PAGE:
Point is, whatever it takes to get students actively involved with the reviewing process where they are not bored and effectively reviewing grade level material in order to prepare them for state or quarterly assessments.
When a child learns to relate math to everyday questions, he will be great at it from the simplest addition all the way to trigonometry. To convert percentages, decimals and fractions is thus one essential skill.
Parents, too, can start to see math as the enemy. Teachers may even tell parents that their child "struggles with concepts," a nice way of saying "your kid doesn't get it." But is this the case? Does a middle-school child struggling with math simply not understand the concepts? Often the answer to this question is a resounding "no!"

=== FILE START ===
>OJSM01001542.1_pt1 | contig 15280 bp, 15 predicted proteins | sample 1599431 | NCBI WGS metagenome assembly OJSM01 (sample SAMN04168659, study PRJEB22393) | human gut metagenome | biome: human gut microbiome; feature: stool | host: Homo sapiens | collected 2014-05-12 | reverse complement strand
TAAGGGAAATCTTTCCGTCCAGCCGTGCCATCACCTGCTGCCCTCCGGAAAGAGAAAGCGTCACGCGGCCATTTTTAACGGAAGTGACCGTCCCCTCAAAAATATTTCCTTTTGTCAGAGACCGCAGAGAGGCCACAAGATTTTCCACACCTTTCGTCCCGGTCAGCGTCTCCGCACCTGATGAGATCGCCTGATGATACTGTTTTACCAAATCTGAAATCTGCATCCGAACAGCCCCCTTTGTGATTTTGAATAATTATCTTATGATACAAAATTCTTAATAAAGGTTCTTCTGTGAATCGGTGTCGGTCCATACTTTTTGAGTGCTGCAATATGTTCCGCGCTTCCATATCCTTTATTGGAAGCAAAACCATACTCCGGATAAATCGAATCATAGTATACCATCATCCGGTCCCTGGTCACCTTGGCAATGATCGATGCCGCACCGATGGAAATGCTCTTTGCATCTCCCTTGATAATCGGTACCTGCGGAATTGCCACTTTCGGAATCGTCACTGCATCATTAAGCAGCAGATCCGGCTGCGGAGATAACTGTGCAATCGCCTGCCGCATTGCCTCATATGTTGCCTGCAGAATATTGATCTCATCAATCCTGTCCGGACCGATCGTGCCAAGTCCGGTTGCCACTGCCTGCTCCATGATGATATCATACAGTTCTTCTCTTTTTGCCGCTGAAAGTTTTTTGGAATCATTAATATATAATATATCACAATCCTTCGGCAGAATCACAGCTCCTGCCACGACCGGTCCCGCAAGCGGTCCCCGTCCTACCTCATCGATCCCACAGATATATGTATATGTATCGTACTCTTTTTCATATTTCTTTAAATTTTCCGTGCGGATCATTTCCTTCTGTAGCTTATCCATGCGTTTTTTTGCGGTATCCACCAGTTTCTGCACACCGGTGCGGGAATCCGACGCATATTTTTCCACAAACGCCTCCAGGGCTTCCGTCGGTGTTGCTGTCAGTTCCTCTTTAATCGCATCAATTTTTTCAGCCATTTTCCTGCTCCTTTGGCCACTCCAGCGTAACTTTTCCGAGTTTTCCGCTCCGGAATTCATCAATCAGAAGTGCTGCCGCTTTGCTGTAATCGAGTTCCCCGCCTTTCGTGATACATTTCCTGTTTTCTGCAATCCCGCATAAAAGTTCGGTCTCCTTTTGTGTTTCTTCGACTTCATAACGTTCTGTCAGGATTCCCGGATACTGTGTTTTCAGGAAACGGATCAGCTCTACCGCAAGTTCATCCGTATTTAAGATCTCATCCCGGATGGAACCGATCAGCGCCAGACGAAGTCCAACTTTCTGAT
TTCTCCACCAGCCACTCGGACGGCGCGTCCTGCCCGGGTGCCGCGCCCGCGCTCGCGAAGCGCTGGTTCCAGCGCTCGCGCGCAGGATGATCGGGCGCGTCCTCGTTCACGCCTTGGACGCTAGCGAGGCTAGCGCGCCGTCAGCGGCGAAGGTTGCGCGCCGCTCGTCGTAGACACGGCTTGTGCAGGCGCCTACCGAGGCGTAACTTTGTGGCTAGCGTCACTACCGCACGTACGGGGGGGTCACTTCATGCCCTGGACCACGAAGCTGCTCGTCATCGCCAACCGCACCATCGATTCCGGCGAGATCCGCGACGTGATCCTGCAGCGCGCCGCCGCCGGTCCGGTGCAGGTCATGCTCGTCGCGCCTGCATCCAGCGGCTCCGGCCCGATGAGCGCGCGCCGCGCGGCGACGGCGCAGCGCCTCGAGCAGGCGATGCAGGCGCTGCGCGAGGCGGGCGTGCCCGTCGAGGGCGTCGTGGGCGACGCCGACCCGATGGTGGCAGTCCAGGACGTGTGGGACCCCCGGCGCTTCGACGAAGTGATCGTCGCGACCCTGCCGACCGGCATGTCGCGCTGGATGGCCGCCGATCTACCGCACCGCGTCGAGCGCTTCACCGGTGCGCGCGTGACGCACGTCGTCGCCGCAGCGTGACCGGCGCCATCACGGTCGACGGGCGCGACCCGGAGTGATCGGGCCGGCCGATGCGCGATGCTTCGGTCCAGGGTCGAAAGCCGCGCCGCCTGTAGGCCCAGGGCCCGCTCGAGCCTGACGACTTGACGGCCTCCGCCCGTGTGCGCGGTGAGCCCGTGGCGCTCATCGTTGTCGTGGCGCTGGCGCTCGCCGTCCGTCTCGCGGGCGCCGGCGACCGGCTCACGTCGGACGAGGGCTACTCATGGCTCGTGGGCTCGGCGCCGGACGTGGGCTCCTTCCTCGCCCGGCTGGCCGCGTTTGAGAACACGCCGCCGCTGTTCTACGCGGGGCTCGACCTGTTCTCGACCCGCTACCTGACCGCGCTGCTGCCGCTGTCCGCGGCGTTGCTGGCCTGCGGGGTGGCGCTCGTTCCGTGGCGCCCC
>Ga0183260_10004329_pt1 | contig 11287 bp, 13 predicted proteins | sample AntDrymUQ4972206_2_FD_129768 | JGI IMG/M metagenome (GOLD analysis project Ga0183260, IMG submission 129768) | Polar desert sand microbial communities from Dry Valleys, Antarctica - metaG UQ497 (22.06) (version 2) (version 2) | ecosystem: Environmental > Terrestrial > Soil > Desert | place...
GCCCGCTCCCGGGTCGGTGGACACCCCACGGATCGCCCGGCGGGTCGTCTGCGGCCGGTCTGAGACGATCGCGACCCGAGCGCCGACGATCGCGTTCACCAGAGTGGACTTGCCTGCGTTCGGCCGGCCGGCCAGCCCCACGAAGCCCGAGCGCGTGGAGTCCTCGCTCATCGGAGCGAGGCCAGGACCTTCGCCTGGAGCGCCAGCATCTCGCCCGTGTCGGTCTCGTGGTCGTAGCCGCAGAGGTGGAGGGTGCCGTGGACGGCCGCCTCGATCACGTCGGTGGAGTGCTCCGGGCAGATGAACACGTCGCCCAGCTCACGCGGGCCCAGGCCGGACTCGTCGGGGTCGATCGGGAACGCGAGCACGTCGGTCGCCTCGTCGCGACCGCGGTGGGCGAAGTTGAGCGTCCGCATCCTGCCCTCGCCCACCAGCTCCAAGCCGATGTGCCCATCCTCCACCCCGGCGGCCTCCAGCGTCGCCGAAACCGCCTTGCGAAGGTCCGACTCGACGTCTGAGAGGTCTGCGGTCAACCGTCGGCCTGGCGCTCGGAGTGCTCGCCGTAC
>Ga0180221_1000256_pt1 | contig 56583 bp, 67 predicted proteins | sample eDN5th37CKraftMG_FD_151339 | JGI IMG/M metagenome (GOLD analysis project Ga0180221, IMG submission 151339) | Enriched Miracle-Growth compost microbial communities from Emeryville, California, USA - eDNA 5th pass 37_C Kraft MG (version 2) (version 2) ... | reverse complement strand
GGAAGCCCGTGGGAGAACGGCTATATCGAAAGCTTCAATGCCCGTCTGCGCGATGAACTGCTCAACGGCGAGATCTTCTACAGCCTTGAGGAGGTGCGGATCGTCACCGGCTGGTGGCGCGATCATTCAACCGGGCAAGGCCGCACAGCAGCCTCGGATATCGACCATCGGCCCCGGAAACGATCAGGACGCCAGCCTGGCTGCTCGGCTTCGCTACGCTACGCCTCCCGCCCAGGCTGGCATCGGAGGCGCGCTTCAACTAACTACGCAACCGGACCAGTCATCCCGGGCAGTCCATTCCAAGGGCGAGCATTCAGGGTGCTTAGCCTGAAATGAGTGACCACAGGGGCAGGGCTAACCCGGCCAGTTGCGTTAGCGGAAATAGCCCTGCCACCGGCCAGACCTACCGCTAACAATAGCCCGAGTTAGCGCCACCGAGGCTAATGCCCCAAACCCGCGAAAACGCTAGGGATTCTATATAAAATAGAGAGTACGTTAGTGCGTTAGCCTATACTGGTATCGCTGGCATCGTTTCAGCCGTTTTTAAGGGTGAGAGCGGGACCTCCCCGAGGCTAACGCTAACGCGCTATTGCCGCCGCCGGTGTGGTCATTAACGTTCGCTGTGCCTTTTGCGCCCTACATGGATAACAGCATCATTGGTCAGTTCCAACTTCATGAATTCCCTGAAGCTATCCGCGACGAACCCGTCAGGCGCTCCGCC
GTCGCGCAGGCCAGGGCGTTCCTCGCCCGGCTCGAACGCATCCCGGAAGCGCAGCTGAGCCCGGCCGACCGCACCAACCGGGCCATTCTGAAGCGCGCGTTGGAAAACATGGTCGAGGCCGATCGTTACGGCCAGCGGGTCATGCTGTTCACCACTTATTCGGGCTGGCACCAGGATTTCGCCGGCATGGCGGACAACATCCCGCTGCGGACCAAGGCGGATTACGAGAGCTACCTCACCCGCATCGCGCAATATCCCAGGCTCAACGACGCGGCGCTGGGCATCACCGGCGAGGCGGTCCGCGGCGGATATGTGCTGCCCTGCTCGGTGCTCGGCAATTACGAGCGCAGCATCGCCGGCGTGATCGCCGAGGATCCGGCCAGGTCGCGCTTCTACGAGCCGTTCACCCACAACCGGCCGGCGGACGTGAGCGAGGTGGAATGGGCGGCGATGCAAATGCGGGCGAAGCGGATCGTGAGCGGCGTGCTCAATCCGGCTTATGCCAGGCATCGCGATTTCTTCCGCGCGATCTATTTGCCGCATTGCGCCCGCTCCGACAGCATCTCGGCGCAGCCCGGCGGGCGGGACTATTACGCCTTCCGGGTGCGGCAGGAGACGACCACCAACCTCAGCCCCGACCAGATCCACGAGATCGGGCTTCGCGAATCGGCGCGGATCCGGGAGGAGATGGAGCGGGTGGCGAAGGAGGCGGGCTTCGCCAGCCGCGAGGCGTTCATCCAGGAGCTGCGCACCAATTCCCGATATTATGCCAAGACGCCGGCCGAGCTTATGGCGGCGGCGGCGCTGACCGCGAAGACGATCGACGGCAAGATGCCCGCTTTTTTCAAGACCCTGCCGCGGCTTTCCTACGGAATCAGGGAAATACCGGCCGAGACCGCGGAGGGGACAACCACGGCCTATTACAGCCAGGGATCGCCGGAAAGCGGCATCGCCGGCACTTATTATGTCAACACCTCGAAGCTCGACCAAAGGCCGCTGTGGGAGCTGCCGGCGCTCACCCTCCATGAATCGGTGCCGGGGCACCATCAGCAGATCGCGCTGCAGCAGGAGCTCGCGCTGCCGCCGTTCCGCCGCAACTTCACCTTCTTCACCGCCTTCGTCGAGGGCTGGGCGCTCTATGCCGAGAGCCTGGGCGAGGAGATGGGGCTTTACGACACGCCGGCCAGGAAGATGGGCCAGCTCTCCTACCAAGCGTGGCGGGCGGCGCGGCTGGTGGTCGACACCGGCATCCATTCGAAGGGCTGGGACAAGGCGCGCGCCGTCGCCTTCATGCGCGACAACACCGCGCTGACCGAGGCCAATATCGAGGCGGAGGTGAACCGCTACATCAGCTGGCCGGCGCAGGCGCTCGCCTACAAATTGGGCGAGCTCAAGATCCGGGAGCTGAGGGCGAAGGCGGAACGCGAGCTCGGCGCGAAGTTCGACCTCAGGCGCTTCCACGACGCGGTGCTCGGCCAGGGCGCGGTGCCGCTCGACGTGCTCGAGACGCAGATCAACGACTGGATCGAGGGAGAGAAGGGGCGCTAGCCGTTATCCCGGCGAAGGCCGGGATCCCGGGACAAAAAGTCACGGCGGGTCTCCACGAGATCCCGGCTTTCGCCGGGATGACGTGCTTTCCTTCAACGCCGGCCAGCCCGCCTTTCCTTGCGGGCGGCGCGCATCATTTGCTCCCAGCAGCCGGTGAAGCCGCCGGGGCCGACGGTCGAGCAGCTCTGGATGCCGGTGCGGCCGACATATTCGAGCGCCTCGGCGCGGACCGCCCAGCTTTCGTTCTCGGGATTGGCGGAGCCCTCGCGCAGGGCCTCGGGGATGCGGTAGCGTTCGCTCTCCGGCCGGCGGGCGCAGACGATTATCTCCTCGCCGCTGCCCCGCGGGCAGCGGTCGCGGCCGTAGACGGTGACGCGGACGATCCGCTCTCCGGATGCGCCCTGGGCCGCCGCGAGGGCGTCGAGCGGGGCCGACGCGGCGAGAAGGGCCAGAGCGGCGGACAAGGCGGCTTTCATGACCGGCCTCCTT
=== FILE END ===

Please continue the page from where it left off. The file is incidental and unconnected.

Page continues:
My students are engaged in the activity because they are always eager to find out what the next scene will be, and how the math problems will be nestled within. They also like how within each handout I inscribe the title in a way that fits with the theme of that particular scene - another attention catching technique. And since this review activity only takes about fifteen minutes of class time, it is quick yet extremely beneficial.
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